This is an evergreen water-loving, attractive, medium-sized groundcover that grows to 30cm high and 15cm wide. It has very inconspicuous leaves, represented by red-brown sheaths at the base. It should be planted in full sun. It is an excellent plant for the containers and is ideal for small wetland gardens. The name is derived from Latin 'cuperos' and Greek 'kypeoros'= sedge or rush.

Cyperus textilis

(Emezi Grass)

This evergreen groundcover grows to 1.5m high and 1m wide. It is an attractive accent plant for a dam or pond. It forms a clump of bare stems, each topped by a rounded head of narrow spiky leaves. The stems are used to make traditional sleeping mats, baskets and twine. It is frost resistant with brownish flowers in summer. Plant it in the sun or semi-shade in a wetland or next to a water feature where it will get sufficient water. It attracts birds which use it for nesting. The name is derived from Latin 'cuperos' and Greek 'kypeoros'= sedge or rush.

Dierama pendulum

(Harebell or Angel's Fishing Rod)

This deciduous bulb grows to 1m x 1m in the sun. It is frost resistant. The sprays of pink flowers occur in summer and it is a show stopper when in full bloom. As it occurs in wetlands and along our rivers it is suitable for a bog garden or near a water feature. Burning in winter promotes flowering. The corms are placed in gourds as a charm for a good harvest. They are also crushed and used on bruises. The flowers are are mixed with hot water and the juice of the Sour Fig (Carpobrotus) leaf and applied to bites, stings and rashes. The bulbs are also medicinal as they are used as a purgative or an enema. The name is derived from the Greek 'diorama'=a funnel which refers to the shape of the flower.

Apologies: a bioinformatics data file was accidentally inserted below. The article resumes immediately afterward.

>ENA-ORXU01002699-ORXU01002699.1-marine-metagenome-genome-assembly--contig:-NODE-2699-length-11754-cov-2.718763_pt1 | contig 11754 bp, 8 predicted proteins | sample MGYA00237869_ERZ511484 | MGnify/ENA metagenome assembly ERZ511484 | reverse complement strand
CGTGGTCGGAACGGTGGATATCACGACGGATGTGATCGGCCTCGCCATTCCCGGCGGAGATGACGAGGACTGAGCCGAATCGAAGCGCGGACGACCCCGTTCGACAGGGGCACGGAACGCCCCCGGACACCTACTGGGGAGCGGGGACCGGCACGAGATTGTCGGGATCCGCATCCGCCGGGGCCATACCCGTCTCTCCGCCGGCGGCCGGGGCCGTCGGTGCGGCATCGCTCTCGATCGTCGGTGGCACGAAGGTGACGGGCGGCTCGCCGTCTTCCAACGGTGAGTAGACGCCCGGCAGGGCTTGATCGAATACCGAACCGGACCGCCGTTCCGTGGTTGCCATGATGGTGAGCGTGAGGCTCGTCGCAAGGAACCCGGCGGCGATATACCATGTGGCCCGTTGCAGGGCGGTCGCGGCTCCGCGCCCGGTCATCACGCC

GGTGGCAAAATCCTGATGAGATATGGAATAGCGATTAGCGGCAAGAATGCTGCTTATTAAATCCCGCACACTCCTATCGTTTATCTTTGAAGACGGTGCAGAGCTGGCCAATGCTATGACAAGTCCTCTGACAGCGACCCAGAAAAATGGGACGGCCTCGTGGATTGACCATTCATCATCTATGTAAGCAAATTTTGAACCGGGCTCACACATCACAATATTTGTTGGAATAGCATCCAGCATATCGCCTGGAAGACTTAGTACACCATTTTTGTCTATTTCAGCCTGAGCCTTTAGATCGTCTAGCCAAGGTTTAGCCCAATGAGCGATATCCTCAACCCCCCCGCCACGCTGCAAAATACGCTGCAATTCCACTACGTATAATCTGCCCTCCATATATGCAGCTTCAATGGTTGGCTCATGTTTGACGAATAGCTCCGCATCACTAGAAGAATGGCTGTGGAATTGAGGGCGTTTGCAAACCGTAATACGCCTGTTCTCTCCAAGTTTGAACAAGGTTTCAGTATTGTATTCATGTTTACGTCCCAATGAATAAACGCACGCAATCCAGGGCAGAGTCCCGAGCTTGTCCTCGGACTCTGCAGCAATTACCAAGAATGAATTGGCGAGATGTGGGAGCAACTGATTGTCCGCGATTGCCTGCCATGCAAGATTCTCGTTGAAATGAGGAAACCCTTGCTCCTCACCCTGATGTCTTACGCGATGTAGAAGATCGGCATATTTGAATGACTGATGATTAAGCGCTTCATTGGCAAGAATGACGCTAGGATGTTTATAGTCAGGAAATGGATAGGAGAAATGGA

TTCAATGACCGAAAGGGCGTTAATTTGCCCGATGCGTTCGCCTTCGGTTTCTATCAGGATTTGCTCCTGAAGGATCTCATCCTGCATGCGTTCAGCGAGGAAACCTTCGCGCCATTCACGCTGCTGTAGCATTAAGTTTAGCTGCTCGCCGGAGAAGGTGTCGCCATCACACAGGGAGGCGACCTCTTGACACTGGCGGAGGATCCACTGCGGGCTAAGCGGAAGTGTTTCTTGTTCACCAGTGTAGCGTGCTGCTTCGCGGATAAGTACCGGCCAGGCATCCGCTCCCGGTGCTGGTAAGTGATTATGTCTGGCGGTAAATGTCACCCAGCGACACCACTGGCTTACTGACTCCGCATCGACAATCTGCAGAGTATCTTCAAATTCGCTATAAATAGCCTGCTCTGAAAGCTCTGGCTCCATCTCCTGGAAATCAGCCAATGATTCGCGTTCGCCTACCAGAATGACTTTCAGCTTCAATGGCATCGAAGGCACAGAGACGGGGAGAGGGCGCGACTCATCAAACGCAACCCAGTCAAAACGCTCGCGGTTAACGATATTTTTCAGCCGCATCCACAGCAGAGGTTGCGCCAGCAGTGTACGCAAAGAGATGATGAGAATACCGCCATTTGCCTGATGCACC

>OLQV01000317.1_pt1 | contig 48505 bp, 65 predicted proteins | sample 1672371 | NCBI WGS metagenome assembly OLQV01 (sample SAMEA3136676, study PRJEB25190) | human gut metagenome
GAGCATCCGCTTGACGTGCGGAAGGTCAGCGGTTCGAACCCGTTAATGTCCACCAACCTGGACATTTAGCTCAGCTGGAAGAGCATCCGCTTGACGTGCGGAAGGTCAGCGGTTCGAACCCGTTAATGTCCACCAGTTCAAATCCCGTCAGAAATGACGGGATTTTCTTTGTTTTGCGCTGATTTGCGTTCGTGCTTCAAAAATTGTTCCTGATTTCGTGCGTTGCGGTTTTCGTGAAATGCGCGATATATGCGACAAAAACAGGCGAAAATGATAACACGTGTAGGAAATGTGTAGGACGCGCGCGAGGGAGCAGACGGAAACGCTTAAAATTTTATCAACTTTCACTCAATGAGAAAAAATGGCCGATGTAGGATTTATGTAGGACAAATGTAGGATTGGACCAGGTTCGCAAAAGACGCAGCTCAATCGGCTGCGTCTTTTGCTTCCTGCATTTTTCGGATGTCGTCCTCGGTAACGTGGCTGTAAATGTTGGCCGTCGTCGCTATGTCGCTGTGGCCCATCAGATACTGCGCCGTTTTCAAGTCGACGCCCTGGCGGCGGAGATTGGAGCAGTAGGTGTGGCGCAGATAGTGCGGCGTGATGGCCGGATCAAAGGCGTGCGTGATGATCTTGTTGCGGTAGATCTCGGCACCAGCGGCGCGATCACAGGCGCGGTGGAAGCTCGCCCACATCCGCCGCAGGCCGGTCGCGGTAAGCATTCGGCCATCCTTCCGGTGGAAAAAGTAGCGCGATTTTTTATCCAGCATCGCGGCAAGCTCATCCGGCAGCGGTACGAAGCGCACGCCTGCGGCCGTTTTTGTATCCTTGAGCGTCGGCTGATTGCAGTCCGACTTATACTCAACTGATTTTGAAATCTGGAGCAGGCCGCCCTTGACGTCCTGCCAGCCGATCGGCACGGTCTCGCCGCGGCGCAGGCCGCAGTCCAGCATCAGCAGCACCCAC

Gunnera purpensa

(Wild Rhubarb)

Gunnera purpensa Wild Rhubarb This deciduous shrub grows to about 1m in the sun. It is frost resistant and produces reddish brown flowers in spring. As it grows along our rivers it is useful for wetlands or in a dam. The stems and roots are peeled and eaten and it also has medicinal value. The large leaves are 30 cm wide and are attractive next to a water feature. The leaf and flower stems can be eaten raw or cooked. The underground stem is used to promote the expulsion of the afterbirth in stock and in humans. An infusion is used to treat urinary disorders and psoriasis. It is also mixed with a Crinum bulbispermum to treat rheumatic fever pain. The roots are used to treat male and female infertility. , rheumatic fever, poor appetite, abdominal pain, colds and flu and to cleanse the blood. Named after Johan Ernest Gunnerus ( 1718-1773) who was a Norwegian clergyman, collector and scholar. He discovered many plants, birds, fish and animals. This is a protected plant in South Africa.

Juncus effusus

(Common Rush)

Juncus effusus is a clump forming wetland plant that is a striking vertical addition to any garden or container planting. It grows to 70cm high and 30cm wide. Upright, fanning, deep green, rounded stems make a great accent in container or water gardens. It can be planted at the edge of that is about 20 cm deep. Inconspicuous golden flowers appear on top of the stems in summer. It provides food and shelter for birds and other wildlife and it is also used to make traditional sitting mats. It thrives when planted in sun and is an ideal plant for a wet land garden or around a water feature. They attract birds and butterflies. The name is derived from the Latin jungere=to tie together, bind; referring to the ancient practice of using rushes to bind into ropes.

Kniphofia praecox

(Red-Hot Poker)

This is a must for a stunning winter garden. It is an evergreen groundcover which is frost resistant and fast growing. Plant a clump of them in the sun, in a moist area or a wetland. The orange-yellow flowers make a stunning display in winter and attract birds and butterflies. It is suitable for small gardens and the flowers are long lasting in the vase. Named for Johannes Hieronymus Kniphof ( 1704-1763) a German physician, lecturer, professor of medicine, then dean and rector till his death.